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No money offer means no talks in health professionals bargaining

Contract talks between health science professionals and the Health Employers Association of BC deteriorated today when the employer refused to table a wage proposal or to remove concession demands from the table.

"HSA tabled a proposal that offers solutions for the severe shortage of health science professionals in the BC health system almost two weeks ago. The solution is professional pay for professional work. But HEABC refuses to come to the table prepared to talk," said HSA Chief Negotiator Rick Lampshire.

HSA tables wage demands, seeks strike mandate

The Health Sciences Association (HSA) tabled a wage proposal with the Health Employers Association of BC this week calling for a 30 per cent wage increase over two years for the provinces 14,000 health sciences professionals.

The union bargaining committee is recommending health science professionals back the demands at the bargaining table with a strong strike vote to be conducted by April 20.

Paramedical Professional Bargaining Association begins negotiations today

The bargaining association representing 10,000 health science professionals opens negotiations today with the Health Employers' Association of B.C.

"Our members have told us it's time for a raise," chief negotiator Rick Lampshire of the Health Sciences Association said.

"After ten years of wage controls, health science professionals are looking for a significant increase in wages to recognize their education level, skills and experience," he said.

Health science professionals applaud government plan

Union president says increased training spaces will help address shortage of x-ray technologists but more needs to be done

The Health Science Association of BC, the province's third largest health care union, is pleased that the provincial government's new health care strategy includes a plan to train more x-ray technologists.

HSA president Cindy Stewart says the plan demonstrates that the government has been listening to the concerns of health professionals who provide diagnostic services but she emphasizes that more needs to be done.

Shortage of health science professionals creates crisis in BC communities

British Columbia's acute shortage of health science professionals is leaving some BC communities without access to critical health services. Physiotherapy, pharmacy, radiation therapy and ultrasound are just some of the professions where shortages are particularly severe.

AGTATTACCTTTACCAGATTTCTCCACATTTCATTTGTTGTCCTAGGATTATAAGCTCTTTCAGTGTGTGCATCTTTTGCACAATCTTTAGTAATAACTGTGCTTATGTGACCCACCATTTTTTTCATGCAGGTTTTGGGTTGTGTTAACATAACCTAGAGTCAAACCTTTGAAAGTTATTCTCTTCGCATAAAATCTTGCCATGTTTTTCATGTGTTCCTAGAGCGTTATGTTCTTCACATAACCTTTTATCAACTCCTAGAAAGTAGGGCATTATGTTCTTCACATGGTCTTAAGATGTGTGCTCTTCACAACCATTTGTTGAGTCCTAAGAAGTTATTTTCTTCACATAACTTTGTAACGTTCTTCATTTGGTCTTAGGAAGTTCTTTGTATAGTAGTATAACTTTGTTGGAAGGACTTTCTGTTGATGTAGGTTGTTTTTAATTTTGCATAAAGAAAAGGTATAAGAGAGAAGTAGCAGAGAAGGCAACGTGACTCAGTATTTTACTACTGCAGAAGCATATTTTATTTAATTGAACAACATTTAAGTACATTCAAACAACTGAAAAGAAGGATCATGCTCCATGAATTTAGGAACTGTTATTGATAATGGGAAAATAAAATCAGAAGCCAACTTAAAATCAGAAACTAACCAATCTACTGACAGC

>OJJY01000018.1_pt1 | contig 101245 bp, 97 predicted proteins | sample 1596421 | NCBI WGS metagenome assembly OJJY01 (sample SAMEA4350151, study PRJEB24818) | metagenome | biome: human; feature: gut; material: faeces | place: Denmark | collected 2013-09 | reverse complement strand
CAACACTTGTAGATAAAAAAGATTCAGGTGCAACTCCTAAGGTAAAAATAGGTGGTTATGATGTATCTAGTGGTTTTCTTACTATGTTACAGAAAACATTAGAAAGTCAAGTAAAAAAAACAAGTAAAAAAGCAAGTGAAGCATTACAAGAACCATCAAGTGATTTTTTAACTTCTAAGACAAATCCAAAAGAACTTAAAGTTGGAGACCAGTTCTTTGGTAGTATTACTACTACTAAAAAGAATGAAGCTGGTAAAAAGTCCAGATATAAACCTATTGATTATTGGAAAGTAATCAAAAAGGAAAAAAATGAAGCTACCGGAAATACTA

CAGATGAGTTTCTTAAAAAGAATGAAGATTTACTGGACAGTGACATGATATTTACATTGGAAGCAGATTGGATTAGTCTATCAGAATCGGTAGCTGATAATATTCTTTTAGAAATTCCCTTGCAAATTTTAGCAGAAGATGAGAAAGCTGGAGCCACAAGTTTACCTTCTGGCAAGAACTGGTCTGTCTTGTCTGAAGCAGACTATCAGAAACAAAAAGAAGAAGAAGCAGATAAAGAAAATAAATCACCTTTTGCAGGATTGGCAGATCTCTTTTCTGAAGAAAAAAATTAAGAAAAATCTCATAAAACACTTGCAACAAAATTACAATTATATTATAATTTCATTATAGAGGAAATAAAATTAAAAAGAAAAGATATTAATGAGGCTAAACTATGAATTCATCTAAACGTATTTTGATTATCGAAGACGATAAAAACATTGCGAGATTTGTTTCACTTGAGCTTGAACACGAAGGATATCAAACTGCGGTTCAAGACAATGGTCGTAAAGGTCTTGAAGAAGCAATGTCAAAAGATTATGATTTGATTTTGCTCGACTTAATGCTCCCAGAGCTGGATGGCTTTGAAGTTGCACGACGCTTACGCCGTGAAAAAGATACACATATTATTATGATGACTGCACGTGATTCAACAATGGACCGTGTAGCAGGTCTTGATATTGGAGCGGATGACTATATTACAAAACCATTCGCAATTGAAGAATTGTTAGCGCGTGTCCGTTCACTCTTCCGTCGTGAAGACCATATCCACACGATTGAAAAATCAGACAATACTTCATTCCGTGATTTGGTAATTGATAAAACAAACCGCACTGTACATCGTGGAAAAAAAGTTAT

To raise awareness about this growing problem, the Health Sciences Association of British Columbia (HSA) is launching a province-wide campaign calling on government, health authorities and post-secondary institutions to act quickly.

Health science professionals identify wages as top bargaining priority for 2001

A wage increase will be the top priority when BC's 10,000 health science professionals head to the bargaining table early next year.

Cindy Stewart, President of the Health Sciences Association of BC (HSA) says that members of her union sent a clear message during the union's three-day bargaining conference held this week in Vancouver.

Health professionals call for national strategy on shortages

VANCOUVER - An interprovincial meeting of unions representing more than 75,000 health care professionals wrapped up an annual two-today conference today by calling for a national strategy to address the Canada-wide shortage of health professionals and the growing trend toward privatization.

BC's health unions demonstrate against private health care

Joint news release from HEU, BCNU, BCGEU and HSA

Health care workers and other medicare advocates in B.C. joined thousands of demonstrators across Canada today to demand immediate action by Ottawa to stop privatization of medicare.

-We are on the brink of Canadas biggest medical emergency ever," Jim Sinclair, president of the B.C. Federation of Labour, warned a huge crowd outside the provincial Ministry of Health building in Victoria.

Tentative settlement reached in community social services sector

A plan to end wage and benefit discrimination, employment security and protection of contracts through successorship are key elements of a tentative settlement reached late last night between the four unions representing 10,000 community social services workers and the Community Social Services Employers' Association.